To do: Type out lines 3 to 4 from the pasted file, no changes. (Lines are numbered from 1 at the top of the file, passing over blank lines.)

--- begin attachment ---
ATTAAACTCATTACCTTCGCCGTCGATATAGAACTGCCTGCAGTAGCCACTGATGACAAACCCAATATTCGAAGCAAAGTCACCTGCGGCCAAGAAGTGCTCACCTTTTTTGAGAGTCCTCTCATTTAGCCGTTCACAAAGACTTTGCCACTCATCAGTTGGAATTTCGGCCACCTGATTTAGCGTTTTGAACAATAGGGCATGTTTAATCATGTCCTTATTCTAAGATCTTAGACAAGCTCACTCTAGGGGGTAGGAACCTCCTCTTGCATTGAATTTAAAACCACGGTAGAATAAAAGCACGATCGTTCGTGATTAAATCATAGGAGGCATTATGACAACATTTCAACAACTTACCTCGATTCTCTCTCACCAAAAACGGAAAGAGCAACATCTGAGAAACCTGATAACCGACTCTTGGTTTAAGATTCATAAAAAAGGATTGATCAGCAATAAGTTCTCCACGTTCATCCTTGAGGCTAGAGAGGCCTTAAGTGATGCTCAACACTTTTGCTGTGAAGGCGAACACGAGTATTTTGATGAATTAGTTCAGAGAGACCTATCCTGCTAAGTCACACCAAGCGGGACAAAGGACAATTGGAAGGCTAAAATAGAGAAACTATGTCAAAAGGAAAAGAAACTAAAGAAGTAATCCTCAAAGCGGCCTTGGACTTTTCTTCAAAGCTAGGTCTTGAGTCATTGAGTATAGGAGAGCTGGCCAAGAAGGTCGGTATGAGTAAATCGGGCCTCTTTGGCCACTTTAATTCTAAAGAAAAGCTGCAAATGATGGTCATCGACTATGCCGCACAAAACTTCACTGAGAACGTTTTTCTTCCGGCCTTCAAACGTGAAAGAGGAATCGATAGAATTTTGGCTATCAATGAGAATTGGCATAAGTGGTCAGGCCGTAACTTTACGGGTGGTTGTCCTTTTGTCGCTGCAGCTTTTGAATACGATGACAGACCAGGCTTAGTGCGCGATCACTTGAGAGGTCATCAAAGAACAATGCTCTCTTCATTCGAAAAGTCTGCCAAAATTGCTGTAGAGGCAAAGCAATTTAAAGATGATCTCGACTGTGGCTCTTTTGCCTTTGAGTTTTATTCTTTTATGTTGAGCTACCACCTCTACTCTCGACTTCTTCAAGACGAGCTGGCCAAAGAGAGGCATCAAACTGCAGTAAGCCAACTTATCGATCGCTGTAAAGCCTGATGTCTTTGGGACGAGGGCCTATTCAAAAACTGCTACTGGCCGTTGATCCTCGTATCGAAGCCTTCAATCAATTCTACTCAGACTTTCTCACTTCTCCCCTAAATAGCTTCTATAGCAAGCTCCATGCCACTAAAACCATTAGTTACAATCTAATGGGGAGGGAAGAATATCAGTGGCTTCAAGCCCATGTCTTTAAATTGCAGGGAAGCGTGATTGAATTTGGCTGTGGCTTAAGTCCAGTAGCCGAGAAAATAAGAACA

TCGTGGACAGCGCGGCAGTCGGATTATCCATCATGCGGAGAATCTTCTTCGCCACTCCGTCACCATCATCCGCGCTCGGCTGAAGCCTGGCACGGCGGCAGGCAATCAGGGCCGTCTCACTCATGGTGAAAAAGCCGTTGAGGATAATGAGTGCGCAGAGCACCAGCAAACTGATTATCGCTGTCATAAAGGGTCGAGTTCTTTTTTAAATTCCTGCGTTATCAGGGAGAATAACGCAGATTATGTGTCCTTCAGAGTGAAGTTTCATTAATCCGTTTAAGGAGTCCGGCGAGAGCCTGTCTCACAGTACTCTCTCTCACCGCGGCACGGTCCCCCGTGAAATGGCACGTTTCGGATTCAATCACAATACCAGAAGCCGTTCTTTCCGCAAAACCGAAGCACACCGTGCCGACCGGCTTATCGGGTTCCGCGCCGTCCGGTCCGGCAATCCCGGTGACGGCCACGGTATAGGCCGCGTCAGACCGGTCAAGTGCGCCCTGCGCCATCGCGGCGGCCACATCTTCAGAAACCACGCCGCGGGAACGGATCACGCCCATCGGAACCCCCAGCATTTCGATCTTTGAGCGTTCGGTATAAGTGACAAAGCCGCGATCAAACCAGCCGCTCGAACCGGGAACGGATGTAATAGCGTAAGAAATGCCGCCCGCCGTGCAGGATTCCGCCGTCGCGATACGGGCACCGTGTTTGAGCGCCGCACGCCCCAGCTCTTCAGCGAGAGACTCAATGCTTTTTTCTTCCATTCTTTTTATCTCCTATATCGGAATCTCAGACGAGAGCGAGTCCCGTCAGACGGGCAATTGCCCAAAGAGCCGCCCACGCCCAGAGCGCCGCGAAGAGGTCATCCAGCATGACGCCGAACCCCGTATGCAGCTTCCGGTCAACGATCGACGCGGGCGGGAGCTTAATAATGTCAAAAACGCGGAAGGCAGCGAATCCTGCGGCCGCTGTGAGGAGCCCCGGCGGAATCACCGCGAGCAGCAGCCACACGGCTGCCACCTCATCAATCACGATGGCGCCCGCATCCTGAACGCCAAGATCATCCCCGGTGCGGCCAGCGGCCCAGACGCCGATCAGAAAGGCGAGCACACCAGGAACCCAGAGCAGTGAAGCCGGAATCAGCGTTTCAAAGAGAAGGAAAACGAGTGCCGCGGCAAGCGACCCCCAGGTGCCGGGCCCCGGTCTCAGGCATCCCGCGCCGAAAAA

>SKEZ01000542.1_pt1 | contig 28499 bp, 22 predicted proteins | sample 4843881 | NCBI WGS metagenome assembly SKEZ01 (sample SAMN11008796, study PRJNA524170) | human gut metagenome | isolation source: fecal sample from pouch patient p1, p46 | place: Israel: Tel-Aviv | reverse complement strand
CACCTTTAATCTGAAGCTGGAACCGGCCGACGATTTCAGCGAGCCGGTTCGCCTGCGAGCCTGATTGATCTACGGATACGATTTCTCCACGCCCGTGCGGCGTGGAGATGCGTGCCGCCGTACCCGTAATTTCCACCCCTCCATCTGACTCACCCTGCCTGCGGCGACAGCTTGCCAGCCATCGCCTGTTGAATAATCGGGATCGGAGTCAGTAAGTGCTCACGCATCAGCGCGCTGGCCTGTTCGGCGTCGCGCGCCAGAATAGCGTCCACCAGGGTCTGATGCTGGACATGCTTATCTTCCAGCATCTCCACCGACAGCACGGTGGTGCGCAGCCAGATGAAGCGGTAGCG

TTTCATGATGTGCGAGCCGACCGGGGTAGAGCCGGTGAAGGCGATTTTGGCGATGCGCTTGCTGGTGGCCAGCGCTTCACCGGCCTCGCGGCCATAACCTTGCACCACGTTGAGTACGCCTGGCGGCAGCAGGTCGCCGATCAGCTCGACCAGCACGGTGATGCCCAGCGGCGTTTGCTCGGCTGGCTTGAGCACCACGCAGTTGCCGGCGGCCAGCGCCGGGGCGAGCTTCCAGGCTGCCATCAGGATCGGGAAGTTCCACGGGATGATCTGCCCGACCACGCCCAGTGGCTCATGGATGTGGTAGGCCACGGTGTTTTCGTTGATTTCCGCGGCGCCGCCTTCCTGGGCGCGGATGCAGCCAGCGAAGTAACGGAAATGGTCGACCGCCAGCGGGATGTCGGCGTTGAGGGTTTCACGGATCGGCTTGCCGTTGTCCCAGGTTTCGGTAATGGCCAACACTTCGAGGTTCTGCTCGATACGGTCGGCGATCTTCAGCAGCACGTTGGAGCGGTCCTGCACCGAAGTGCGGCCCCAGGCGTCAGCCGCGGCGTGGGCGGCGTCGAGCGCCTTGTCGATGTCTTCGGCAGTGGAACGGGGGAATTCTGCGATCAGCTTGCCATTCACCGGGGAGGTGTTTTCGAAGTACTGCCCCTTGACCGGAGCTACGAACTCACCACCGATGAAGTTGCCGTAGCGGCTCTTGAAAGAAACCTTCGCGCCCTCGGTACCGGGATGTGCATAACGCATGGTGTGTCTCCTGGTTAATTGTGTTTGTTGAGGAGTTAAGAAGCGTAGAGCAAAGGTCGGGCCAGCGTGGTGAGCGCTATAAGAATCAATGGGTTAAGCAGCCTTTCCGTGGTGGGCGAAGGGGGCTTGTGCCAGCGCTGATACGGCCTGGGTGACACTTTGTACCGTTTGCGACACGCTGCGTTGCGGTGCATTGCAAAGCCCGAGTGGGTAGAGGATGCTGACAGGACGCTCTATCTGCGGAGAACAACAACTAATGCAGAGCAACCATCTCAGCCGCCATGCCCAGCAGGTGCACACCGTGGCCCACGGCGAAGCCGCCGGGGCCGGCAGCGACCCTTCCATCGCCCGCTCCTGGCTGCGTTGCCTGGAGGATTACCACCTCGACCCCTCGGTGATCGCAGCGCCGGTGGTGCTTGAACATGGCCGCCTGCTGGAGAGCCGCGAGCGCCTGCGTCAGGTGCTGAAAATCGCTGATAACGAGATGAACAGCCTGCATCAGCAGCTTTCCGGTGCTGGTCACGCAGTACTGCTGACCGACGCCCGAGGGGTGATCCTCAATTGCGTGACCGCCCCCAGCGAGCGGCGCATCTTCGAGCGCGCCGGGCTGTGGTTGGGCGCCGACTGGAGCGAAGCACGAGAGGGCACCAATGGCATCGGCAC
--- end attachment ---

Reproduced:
>SKEZ01000542.1_pt1 | contig 28499 bp, 22 predicted proteins | sample 4843881 | NCBI WGS metagenome assembly SKEZ01 (sample SAMN11008796, study PRJNA524170) | human gut metagenome | isolation source: fecal sample from pouch patient p1, p46 | place: Israel: Tel-Aviv | reverse complement strand
CACCTTTAATCTGAAGCTGGAACCGGCCGACGATTTCAGCGAGCCGGTTCGCCTGCGAGCCTGATTGATCTACGGATACGATTTCTCCACGCCCGTGCGGCGTGGAGATGCGTGCCGCCGTACCCGTAATTTCCACCCCTCCATCTGACTCACCCTGCCTGCGGCGACAGCTTGCCAGCCATCGCCTGTTGAATAATCGGGATCGGAGTCAGTAAGTGCTCACGCATCAGCGCGCTGGCCTGTTCGGCGTCGCGCGCCAGAATAGCGTCCACCAGGGTCTGATGCTGGACATGCTTATCTTCCAGCATCTCCACCGACAGCACGGTGGTGCGCAGCCAGATGAAGCGGTAGCG